Drinking culture in large Canadian cities may be slowly evolving. Up to this point, the consumption of alcohol has been a highly regulated matter occurring mostly in private spaces. Now, with Edmonton and Calgary continuing these programs, alcohol consumption is becoming a more normalized social activity in fully public spaces.
The feedback received in Edmonton and Calgary on the 2021 pilot projects highlights that many are prepared for this evolution. Although there were vocal minorities of community members who opposed these changes, most of these perspectives reflected a N.I.M.B.Y. sentiment. Community members voiced concern about potential negative impacts in their neighbourhoods. But the reports indicate there were few recorded noise complaints or other issues. Based on feedback, both cities have adjusted their approach to mitigate concerns raised by nearby residents and other community members.
Altogether, communities choosing to allow drinking in public spaces should expect that change is possible. But some opposition from residents is expected. As more communities change municipal bylaws and policies to permit drinking in public spaces, there will be more and more information available about the impact of permitted public alcohol consumption.
Commentary on the Impacts on Those Experiencing Homelessness
As vulnerable populations often experience the law differently, the impacts of these changes on the homeless population deserves special attention. Will those experiencing homelessness benefit from this law the same as those not experiencing homelessness? For example, how will a marginalized person openly drinking in a park in the middle of the afternoon be perceived compared to someone who appears to be housed, employed, etc.? Will police respond differently to these individuals as well?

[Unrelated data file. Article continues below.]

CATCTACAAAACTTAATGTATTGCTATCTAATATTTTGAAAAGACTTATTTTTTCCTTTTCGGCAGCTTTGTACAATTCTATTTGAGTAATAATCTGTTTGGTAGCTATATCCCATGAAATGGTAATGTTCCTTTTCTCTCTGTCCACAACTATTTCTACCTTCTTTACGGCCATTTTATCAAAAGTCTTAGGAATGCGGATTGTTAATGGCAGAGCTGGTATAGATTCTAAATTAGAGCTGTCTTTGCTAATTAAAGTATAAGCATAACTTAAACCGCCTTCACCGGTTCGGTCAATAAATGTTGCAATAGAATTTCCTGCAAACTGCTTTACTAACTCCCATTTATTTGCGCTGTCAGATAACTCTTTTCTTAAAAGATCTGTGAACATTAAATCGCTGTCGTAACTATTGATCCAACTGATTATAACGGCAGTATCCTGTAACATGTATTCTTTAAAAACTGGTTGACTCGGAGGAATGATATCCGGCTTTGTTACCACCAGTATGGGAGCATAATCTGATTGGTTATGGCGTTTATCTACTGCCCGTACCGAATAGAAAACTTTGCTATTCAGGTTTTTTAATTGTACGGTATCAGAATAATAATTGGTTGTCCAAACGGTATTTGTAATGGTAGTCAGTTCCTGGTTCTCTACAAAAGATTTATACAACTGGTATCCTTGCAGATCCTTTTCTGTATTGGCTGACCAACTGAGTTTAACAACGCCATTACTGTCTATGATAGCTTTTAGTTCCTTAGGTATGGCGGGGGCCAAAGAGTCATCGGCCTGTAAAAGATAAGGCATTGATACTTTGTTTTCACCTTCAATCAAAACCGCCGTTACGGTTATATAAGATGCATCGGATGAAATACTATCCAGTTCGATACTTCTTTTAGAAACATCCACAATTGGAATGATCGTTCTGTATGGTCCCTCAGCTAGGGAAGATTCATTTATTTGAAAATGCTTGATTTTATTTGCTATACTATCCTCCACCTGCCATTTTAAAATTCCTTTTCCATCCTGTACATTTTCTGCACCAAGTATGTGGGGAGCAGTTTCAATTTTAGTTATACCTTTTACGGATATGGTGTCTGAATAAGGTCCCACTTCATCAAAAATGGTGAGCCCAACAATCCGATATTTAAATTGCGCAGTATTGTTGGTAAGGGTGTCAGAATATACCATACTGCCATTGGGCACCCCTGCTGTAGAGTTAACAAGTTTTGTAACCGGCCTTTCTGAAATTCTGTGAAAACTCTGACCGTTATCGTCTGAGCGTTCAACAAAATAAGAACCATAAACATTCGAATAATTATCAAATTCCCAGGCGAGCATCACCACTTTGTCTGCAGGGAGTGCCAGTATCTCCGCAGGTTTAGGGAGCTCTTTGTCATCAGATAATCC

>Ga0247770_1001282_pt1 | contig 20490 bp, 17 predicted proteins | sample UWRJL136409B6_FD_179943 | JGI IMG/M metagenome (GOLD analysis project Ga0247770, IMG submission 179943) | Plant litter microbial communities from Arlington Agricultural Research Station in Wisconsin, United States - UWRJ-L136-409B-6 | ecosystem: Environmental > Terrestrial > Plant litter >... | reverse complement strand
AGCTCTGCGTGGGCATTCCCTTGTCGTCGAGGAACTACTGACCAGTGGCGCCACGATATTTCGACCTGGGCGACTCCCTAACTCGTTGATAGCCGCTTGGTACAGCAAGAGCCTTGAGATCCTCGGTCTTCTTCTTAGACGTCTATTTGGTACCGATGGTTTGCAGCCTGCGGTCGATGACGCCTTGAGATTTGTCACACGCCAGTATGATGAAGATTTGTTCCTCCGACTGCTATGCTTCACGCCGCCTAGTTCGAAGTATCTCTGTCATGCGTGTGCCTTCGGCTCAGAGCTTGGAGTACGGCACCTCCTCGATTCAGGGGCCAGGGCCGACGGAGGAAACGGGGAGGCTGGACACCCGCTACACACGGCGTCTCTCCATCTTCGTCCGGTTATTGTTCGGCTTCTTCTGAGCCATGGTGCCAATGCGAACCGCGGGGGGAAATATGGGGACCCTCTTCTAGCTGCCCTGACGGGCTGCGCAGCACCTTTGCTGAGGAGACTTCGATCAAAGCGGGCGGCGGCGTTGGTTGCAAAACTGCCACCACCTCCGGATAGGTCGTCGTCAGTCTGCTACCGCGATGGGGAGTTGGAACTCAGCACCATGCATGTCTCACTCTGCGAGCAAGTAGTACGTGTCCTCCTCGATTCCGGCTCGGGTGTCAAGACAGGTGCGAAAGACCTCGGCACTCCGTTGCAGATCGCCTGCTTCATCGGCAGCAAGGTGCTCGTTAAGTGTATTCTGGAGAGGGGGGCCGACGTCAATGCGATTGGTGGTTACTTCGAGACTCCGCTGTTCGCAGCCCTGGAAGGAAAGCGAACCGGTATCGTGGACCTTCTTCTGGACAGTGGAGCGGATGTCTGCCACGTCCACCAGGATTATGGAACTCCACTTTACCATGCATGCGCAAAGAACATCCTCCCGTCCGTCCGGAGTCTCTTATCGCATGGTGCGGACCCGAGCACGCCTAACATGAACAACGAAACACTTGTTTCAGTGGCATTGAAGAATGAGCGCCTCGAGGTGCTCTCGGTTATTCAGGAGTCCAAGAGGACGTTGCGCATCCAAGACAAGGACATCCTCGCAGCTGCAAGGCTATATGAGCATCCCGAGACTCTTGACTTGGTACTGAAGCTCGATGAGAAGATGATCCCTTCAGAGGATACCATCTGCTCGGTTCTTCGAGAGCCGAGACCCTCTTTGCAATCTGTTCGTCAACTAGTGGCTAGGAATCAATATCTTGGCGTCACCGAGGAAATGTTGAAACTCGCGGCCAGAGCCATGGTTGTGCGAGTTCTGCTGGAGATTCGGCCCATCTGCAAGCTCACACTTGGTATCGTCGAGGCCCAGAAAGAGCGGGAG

While the rules do not (and cannot) discriminate based on housing status, Sindi Addorisio, former manager of the Winter Emergency Program at Boyle Street Community Services, says that marginalized populations do not drink in parks because they are too open and not usual drinking spots. Ms. Addorisio already observes differential police treatment towards this population, especially as these individuals may not always be aware of their rights. She notes that sometimes they search their belongings without the required level of suspicion. Sometimes police use excessive force when arresting them. Additionally, even though police lack the required level of suspicion, police will act in a way that makes a reasonable person in their situation feel detained. This violates the following Charter rights: the right against unreasonable search and seizure (section 8), the right to life, liberty and justice except in accordance with the principles of fundamental justice (section 7), and the right not be arbitrary detained (section 9). Furthermore, Ms. Addorisio also raises the possibility that intoxicated non-marginalized folks may get confrontational towards individuals experiencing homelessness taking advantage of the same opportunity to drink openly.
The question becomes what can municipalities do to ensure that every adult benefits from this law should they choose to take advantage of it? A city’s failure to do so may violate a person’s rights under section 15 of the Canadian Charter of Rights and Freedoms. Section 15 is the right to be free from discrimination on certain grounds. Courts have considered homelessness as a form of socially constructed exclusion though there has been mixed lower court recognition of homelessness as an analogous protected ground against discrimination.
The bottom line is that municipalities must ensure this benefit is accessible to those experiencing homelessness just the same as it is to any other park-goer.
Review, Understand and Evolve
The cultural expectations around consuming alcohol in public places appears to be slowly evolving. Municipalities are on the front lines of responding to and enacting these changes. It will be key for administrators and political decision-makers to review changes made in other cities to understand the impacts these amendments are having or may have on the community at large as well as on vulnerable populations within communities.
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The information in this article was correct at time of publishing. The law may have changed since then. The views expressed in this article are those of the author and do not necessarily reflect the views of LawNow or the Centre for Public Legal Education Alberta.